The seed that fell on shallow soil produced rootless plants, and the plants died when the sun came up. The sun in the parable represents “trials.“ The person who abandons their faith when the going gets tough only proves that they had no real faith at all.


Job went through many very painful trials, trials much more severe than any of us will ever go through. Listen to what he said in Job 23:10 NLT: “But He (God) [12] knows where I am going. And when He tests me, I will come out as pure as gold.” And Job did come out as pure gold. is not it exciting to know that we were born for glory, that we are being kept for glory, and that we are being prepared for glory?


1 Peter 1:8, 9 NLT:

8 You love him even though you have never seen him. Though you do not see him now, you trust him; and you rejoice with a glorious, inexpressible joy.
9 The reward for trusting him will be the salvation of your souls.


Our love for Christ is not based on seeing Him physically, because we cannot yet see Him. It is based on what the Bible has taught us about Him.


In Romans 5:5 Paul tells us that the Holy Spirit within the believing Christian has poured out God’s love into our hearts. This love He offers us allows us to love Him in return. When you find yourself in some trial, and you hurt, immediately lift your heart to Christ in true love and worship. Why? Because this will give you a sense of hope even while you are going through the trial.


Satan wants to use life’s trials to bring out the worst in us, but God wants to use these trials to bring out the best in us.


If we love ourselves more than we love Christ, then we will t experience any of the glory now. The fire will burn us, not purify us.


Faith in Christ means that we surrender everything to God and obey His Word in spite of our circumstances. Love and faith go together. When you love someone, you trust them. Faith plus love equals hope, a formula you might want to commit to memory (Faith + Love = Hope). Where you find faith and love, you will find confidence for the future.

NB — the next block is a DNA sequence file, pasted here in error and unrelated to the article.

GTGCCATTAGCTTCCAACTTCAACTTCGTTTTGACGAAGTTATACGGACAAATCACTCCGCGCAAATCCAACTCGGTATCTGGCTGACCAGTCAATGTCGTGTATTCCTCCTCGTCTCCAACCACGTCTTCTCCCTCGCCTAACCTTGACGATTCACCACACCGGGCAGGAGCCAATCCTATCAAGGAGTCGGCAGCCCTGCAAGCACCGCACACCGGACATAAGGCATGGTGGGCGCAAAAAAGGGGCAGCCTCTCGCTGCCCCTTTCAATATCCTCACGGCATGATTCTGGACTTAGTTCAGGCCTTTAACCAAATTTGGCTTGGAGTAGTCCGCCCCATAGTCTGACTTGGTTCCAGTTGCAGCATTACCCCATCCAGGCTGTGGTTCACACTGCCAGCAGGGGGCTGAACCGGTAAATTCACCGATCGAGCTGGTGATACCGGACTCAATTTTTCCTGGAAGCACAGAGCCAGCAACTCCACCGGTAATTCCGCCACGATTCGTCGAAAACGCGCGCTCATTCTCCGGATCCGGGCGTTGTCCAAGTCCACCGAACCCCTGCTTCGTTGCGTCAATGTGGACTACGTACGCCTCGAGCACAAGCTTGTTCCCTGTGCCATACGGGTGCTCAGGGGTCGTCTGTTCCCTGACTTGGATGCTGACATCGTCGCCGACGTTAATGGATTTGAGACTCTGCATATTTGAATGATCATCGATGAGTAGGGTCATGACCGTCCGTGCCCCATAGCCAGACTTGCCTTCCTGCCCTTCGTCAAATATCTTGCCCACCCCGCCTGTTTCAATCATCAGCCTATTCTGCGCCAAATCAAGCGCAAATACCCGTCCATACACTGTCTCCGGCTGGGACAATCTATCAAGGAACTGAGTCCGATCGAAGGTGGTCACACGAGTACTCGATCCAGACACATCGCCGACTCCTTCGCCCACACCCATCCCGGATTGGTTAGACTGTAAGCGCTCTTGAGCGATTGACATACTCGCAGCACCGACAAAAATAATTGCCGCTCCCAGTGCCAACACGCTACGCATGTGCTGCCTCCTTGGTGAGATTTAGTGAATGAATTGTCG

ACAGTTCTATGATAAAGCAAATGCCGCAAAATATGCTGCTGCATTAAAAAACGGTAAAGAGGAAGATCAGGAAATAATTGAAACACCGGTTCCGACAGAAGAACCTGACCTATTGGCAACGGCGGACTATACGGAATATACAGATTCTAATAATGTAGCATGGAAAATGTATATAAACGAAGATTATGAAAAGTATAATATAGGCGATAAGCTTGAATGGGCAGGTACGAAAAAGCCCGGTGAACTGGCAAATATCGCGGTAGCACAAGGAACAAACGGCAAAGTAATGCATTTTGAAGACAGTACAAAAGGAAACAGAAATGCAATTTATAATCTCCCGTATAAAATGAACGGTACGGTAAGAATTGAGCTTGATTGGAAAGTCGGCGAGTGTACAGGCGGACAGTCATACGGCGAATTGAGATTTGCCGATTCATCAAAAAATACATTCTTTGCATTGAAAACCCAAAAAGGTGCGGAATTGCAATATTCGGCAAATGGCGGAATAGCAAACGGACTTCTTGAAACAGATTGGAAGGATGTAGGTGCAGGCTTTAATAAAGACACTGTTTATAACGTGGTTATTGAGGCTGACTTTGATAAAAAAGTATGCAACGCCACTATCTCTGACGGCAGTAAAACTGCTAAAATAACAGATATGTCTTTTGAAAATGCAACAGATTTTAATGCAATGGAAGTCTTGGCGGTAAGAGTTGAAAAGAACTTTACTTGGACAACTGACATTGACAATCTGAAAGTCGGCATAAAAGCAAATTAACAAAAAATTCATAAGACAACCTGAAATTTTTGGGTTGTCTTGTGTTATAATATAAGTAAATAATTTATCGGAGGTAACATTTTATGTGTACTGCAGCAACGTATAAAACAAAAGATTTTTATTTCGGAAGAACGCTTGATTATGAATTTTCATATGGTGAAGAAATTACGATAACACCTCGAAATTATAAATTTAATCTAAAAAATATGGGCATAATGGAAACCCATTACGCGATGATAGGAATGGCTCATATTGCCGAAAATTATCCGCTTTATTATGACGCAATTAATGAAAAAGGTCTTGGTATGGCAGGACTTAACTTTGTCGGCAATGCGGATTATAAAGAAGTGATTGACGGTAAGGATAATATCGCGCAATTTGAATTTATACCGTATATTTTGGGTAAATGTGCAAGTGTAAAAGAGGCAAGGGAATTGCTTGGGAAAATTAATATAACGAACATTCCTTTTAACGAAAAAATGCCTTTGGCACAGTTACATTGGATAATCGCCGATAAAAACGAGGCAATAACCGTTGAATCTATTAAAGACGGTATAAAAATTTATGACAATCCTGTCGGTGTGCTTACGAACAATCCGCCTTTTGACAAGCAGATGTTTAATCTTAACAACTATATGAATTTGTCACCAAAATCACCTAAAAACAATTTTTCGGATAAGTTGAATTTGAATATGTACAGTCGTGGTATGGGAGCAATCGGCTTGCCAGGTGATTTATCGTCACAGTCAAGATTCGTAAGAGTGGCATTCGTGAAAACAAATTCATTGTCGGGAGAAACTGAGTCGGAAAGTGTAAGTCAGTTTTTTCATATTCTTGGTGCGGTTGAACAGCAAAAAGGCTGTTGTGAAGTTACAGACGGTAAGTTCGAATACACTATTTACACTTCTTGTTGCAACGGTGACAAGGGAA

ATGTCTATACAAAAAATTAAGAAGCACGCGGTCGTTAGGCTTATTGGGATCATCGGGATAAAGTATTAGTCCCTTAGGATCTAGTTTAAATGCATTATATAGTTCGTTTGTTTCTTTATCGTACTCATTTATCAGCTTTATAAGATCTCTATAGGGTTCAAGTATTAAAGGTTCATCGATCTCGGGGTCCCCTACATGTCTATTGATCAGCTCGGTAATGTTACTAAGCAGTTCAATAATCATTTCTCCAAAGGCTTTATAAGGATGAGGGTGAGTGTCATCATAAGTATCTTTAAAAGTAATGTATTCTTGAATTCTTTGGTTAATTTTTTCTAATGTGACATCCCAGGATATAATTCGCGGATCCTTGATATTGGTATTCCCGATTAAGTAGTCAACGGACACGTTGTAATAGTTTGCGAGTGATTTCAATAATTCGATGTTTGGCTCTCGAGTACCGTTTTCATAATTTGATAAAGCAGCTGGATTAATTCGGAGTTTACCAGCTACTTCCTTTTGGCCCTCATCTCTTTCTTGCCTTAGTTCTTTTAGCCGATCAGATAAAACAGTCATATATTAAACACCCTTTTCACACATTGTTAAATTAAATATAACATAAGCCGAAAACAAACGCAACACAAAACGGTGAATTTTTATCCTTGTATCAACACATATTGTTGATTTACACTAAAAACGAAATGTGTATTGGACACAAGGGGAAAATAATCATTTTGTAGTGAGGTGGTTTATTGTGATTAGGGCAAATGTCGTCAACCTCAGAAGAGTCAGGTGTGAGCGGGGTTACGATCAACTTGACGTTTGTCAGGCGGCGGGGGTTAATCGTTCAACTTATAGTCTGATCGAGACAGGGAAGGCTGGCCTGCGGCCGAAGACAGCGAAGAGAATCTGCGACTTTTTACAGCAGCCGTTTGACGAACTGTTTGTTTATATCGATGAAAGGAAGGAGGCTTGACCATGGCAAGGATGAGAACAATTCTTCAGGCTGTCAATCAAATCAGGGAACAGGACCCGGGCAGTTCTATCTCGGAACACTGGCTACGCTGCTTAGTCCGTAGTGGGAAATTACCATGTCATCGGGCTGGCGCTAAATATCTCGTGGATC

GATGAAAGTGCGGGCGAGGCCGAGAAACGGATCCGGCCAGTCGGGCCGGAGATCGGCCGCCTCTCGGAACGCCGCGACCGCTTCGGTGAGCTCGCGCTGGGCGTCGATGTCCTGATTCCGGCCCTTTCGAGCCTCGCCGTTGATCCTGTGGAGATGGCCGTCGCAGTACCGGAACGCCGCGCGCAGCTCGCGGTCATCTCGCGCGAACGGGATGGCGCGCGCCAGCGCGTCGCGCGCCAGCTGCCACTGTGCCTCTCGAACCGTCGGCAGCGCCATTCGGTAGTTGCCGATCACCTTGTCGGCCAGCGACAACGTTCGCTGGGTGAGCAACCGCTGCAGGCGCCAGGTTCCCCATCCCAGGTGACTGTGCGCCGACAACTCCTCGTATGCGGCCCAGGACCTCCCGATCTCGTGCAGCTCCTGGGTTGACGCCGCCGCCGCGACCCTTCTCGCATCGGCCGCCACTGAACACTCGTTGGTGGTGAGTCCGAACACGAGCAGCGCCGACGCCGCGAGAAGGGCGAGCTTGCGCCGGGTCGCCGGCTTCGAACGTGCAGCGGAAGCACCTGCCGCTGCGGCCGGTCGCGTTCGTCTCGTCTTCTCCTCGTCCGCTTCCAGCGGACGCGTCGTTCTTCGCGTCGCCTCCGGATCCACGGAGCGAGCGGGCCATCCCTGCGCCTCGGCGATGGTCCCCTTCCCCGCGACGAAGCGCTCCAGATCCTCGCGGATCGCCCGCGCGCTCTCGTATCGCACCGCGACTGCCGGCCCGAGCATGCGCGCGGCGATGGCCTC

How can we grow in faith during times of testing and suffering? The same way we grow in faith when things are going well. Paul tells us in Romans 10:17 NLT, that: “faith comes from hearing, that is hearing the Good News about Christ.” The only way our faith will grow during times of trial is when we turn to the Bible, not just to read it, but to study it, to internalize it, and to pray to the God who wrote it. We will grow during times of trials if we apply what we have read and studied in the Bible to what we are going through. Merely to read it, though important, is not sufficient for dealing with big trials. We must, as Ephesians 6:17 tells us, implement the Word of God as our weapon in the battle, for it is “the sword of the Spirit.” Such familiarity with the Word of God will also help us to resist the temptations that will come from Satan during those trials.


you have heard of resistance training? Perhaps you engage in it during your workouts. But in case someone is not familiar with resistance training, it involves using machines with graduated weights. You push or pull these weights, depending on what part of the body you are exercising, and as you do so specific muscles become more developed. As the muscles develop you increase the weight so as to become even stronger. Previous levels that once seemed so difficult become easy for you. Well, rest assured Satan will keep bringing his heavy guns against you, but as you practice resisting him your spiritual muscles will grow stronger. Our relationship with Christ through His Word not only strengthens our faith, enabling us to resist Satan more effectively, but it also deepens our love for the Lord.


You may not feel like rejoicing over the circumstances, but you can rejoice in them by focusing your heart and mind on Jesus Christ. Each trial offers us the opportunity to learn something new about the love of Christ. Abraham discovered new truths about God on the mount where he was willing to offer his son as a sacrifice in obedience to God‘s command (Genesis 22). God had no intention of allowing Abraham to go through with this, but He wanted to test Abraham’s faithfulness before He gave him the awesome responsibility of founding the Jewish nation. Three Hebrew young men discovered His nearness when they went through the fiery furnace (Daniel 3). Paul learned the sufficiency of His grace when he suffered with a thorn in the flesh (2 Corinthians 12).The joy God produces is “glorious and inexpressible” according to 1 Peter 1:8. This joy is so deep and so wonderful that we cannot even describe it. Words fail us.

1 Peter 1:10-12 NLT:

10 This salvation was something even the prophets wanted to know more about when they prophesied about this gracious salvation prepared for you.
11 They wondered what time or situation the Spirit of Christ within them was talking about when he told them in advance about Christ’s suffering and his great glory afterward.
12 They were told that their messages were not for themselves, but for you. And now this Good News has been announced to you by those who preached in the power of the Holy Spirit sent from heaven. It is all so wonderful that even the angels are eagerly watching these things happen.